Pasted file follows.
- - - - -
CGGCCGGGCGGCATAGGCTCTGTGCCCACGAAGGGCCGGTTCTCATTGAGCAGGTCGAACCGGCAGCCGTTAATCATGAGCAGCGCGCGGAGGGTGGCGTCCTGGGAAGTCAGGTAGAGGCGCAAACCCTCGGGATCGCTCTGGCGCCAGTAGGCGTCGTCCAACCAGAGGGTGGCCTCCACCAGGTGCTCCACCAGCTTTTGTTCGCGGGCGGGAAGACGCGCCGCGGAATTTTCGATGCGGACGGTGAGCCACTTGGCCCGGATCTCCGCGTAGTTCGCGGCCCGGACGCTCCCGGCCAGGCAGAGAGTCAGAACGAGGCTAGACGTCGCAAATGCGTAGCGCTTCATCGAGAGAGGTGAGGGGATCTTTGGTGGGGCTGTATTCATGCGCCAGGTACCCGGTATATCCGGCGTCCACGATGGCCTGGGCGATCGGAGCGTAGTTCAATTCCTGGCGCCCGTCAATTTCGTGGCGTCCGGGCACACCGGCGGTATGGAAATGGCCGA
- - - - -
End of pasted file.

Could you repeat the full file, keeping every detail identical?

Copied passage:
CGGCCGGGCGGCATAGGCTCTGTGCCCACGAAGGGCCGGTTCTCATTGAGCAGGTCGAACCGGCAGCCGTTAATCATGAGCAGCGCGCGGAGGGTGGCGTCCTGGGAAGTCAGGTAGAGGCGCAAACCCTCGGGATCGCTCTGGCGCCAGTAGGCGTCGTCCAACCAGAGGGTGGCCTCCACCAGGTGCTCCACCAGCTTTTGTTCGCGGGCGGGAAGACGCGCCGCGGAATTTTCGATGCGGACGGTGAGCCACTTGGCCCGGATCTCCGCGTAGTTCGCGGCCCGGACGCTCCCGGCCAGGCAGAGAGTCAGAACGAGGCTAGACGTCGCAAATGCGTAGCGCTTCATCGAGAGAGGTGAGGGGATCTTTGGTGGGGCTGTATTCATGCGCCAGGTACCCGGTATATCCGGCGTCCACGATGGCCTGGGCGATCGGAGCGTAGTTCAATTCCTGGCGCCCGTCAATTTCGTGGCGTCCGGGCACACCGGCGGTATGGAAATGGCCGA